Additionally, learn about available resources that you can share. That way, if a loved one is struggling, you can help them figure out where to turn. If you don’t know where to begin, here are some options:

3. Attend Virtual Pride Month Events

While Pride parades might not be an option due to the COVID-19 pandemic, that doesn’t mean you can’t attend events. Many organizations are hosting virtual gatherings, allowing people to show up and support.

The Trevor Project launched #PrideEverywhere, a social media campaign that aims to encourage members of the LGBTQ+ community to share their stories and their pride. NYC Pride, in partnership with GLAAD, is holding a virtual drag festival. Over 100 performers will take part during the event, which is being held from June 19 through June 21.

Other virtual gatherings and events are also in the works. For events near you, research your local LGBTQ+ support groups on social media or sites like Eventbrite, which has an entire section devoted to virtual Pride vents.

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4. Support LGBTQ+ Businesses and Organizations

Along with virtual events, there are other ways to support Pride Month online. For example, you could hire a drag queen for a concert over Zoom, watch live streams from LGBTQ+ community members and offer tips, order takeout from an LGBTQ+ owned restaurant, or share helpful information on social media, ensuring those who need access to support can find it.

Additionally, you can donate to organizations that support the LGBTQ+ community. There are a variety of nonprofits to choose from, giving you options that can help your local community or your national one. If you don’t know where to begin, consider heading to Charity Navigator and exploring. You’ll find a ton of helpful information about various programs, making it easier for you to make sure that your donation goes to a place where it will make a difference.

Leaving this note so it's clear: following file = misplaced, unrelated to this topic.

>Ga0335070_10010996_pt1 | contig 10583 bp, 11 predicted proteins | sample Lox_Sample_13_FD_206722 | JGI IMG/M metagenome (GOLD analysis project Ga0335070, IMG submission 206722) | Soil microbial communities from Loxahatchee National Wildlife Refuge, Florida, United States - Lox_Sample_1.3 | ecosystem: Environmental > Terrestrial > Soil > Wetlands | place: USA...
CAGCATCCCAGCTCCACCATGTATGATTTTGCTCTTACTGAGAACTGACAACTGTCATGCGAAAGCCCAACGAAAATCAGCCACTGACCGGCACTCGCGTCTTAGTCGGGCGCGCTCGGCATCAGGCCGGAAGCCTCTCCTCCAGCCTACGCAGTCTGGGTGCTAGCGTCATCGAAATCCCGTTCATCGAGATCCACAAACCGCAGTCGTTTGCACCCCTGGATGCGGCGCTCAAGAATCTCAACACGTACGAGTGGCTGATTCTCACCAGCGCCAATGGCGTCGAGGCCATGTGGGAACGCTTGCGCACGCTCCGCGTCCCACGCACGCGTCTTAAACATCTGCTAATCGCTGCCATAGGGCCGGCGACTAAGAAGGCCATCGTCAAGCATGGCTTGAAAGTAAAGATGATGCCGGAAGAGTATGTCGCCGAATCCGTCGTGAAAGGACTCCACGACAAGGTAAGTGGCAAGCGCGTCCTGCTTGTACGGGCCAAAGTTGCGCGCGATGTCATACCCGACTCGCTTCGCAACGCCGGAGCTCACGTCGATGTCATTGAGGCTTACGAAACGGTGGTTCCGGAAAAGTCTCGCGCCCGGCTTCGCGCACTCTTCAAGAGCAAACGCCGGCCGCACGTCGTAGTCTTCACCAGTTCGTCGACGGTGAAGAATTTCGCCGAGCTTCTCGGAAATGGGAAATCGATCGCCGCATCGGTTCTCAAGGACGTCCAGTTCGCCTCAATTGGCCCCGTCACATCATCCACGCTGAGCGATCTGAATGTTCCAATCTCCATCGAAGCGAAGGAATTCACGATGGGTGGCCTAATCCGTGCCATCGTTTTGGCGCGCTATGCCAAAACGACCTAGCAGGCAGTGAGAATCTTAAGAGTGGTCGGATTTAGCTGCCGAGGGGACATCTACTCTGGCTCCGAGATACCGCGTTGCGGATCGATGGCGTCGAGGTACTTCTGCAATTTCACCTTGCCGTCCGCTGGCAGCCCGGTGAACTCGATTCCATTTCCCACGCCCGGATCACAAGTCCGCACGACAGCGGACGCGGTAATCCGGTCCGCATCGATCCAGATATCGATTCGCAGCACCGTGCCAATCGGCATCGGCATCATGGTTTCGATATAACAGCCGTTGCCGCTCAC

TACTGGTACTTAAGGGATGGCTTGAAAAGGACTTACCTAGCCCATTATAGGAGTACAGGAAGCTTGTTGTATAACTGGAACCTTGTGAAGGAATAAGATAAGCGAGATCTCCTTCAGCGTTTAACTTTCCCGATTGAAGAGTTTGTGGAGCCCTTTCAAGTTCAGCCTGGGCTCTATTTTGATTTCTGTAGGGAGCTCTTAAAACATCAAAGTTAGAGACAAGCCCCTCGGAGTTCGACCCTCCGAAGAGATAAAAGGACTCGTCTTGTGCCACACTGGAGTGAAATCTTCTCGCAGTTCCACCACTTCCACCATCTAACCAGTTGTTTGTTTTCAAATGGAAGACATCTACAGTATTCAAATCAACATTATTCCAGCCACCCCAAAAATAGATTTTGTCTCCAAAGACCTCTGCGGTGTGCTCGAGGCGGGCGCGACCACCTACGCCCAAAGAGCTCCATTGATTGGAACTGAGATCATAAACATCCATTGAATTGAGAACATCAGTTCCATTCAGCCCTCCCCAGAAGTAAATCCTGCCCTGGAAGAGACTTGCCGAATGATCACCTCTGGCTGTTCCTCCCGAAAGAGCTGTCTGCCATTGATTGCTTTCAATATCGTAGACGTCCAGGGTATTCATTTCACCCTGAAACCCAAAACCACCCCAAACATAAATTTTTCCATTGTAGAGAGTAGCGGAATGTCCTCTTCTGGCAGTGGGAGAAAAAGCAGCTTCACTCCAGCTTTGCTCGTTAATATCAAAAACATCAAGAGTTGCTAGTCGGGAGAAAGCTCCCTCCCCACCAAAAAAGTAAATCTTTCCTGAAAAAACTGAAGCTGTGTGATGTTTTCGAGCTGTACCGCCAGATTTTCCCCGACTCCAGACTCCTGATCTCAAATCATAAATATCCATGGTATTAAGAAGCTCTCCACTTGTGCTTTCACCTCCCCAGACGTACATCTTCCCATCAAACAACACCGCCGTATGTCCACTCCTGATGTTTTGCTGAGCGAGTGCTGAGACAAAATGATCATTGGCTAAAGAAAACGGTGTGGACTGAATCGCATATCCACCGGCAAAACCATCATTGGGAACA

5. Support LGBTQ+ Authors and Artists

By supporting LGBTQ+ authors, artists, and musicians, you can promote the spirit of Pride Month. There are plenty of options available, including something for nearly every artistic taste.

Here are popular lists of LGBT writers and LGBT+ artists as a starting point. You can also see which books LGBTQ+ authors find inspiring and consider reading one yourself.

Ultimately, Pride Month isn’t cancelled, even during such unprecedented times. However, it is important to recognize that many people are facing unique obstacles today and may be having trouble coping. Check in with your LGBTQ+ loved ones, including family members and friends, and offer your support and companionship. Even if it needs to be a digital experience, spending time together is just as important, if not more so, now as it ever was.

Additionally, understand that social distancing can increase the risk of depression and co-occurring addiction. If you or a loved one are struggling, get professional help quickly. There are options available, including inpatient and outpatient treatment programs.

At Sprout Health Group, we offer services at our Advanced Health & Education clinic that are specifically designed to address the needs and concerns of LGBTQ+ individuals struggling with substance abuse. To learn more for yourself or a loved one, call the number below or ask a question in the chat box.

Written By: Sprout Editorial Team

The Sprout Health Group editorial team is passionate about addiction treatment, recovery and mental health issues. Every article is expert-reviewed.